We've been working on this for years and we think we're almost ready and we're going to pass an audit. And sure enough, my first year as the NASA administrator, we got a first, our first audit with no opinion, which I'm in the audit world. That's good. And so that was thing. Number one second thing was.
We got a there were two tests that were given each year one by GAO and the other one was out of one of the security apparatuses in the government. And we flunked both NASA failed, both cyber test in in, in inspections. I had no idea that was something that, that we were encountering.
And so I was fortunate enough to be able to hire in a new chief information officer from the EPA Renee, when Renee came in and tutored me on what these tests were and why it was really important to pass them. And the fact that we had people on the international space station who were counting on us to really protect them from.
From a cyber intruders. We really, there was no conversation about it up until then. Because everybody was under this misconception that because we were out in space, there was 250 miles of gap. And so nobody could get us and the old country or Pierre, as Renee said, everybody can get to us.
The critical part about NASA was because we interact with the department of defense, every other agency of the federal government and all our international partners. We had all of these portals. Through which data was coming. Every single source of input was also or output for us, sending data to all of our customers was a source of input where people could come in the back door get into NASA system and subsequently get into our national security system.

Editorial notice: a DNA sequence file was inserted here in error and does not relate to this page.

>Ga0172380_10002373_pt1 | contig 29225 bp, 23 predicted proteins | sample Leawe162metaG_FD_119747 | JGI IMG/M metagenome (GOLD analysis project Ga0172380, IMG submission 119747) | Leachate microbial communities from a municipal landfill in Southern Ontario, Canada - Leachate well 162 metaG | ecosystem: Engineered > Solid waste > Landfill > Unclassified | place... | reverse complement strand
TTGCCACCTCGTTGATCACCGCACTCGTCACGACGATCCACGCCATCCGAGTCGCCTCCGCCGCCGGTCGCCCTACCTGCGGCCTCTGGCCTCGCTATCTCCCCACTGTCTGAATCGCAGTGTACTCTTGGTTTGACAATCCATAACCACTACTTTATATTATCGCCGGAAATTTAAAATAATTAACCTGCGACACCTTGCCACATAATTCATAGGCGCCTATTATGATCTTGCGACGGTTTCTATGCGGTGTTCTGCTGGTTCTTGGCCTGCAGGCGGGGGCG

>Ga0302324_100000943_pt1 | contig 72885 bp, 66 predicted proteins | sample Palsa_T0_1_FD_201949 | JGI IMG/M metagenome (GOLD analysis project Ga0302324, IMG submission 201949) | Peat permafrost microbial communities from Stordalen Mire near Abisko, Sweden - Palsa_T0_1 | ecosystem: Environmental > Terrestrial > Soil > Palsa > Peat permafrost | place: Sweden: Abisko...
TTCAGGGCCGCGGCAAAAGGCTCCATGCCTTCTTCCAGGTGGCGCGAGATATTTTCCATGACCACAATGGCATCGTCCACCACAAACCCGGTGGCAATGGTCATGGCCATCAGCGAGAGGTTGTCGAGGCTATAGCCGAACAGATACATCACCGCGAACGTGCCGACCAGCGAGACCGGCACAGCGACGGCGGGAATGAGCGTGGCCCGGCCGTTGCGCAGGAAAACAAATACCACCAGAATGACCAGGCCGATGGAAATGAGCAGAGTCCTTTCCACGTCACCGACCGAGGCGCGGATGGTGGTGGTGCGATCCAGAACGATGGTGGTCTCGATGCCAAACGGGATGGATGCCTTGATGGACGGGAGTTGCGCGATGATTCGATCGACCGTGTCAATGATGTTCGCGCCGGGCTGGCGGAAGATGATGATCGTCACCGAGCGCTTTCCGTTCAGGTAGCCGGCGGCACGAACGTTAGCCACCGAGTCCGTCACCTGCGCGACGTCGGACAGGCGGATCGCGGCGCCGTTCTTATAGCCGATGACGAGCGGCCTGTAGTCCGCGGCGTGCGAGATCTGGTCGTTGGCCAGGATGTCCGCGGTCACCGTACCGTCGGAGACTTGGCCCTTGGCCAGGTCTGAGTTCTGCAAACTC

So we realized right away that if we weren't tight, cyber tight, Then the rest of the country and in our security organizations who we serve probably weren't as cyber tight as they needed to be. So two examples of the critical importance of cybersecurity that I didn't even know about when I became the NASA administrator.
Ron Gula: [00:14:20] So with the centers for disease control, it is in charge of the health of the nation. And when you look at DHS, so you look at the NSA and cyber command, they don't necessarily defend everybody in the nation when it comes to cybersecurity. But for federal agencies, such as NASA, they are involved.
Any thoughts on the role of, how much responsibility should be given to somebody like a DHS CYSA organization or should the responsibility, be more inside NASA to defend NASA? Like how what's that. Partnership look like now they're a critical part. Since we're talking about cyber they're critical partnerships for us.
Charles Bolden: [00:14:59] One is with the FBI. One is with CYSA and DHS. The other one is actually with it's the DOD. Security apparatus and all of them have cyber centers or control centers around the country. Today we don't have a representative, a NASA representative who sits in each, but we have people out of our chief information officers.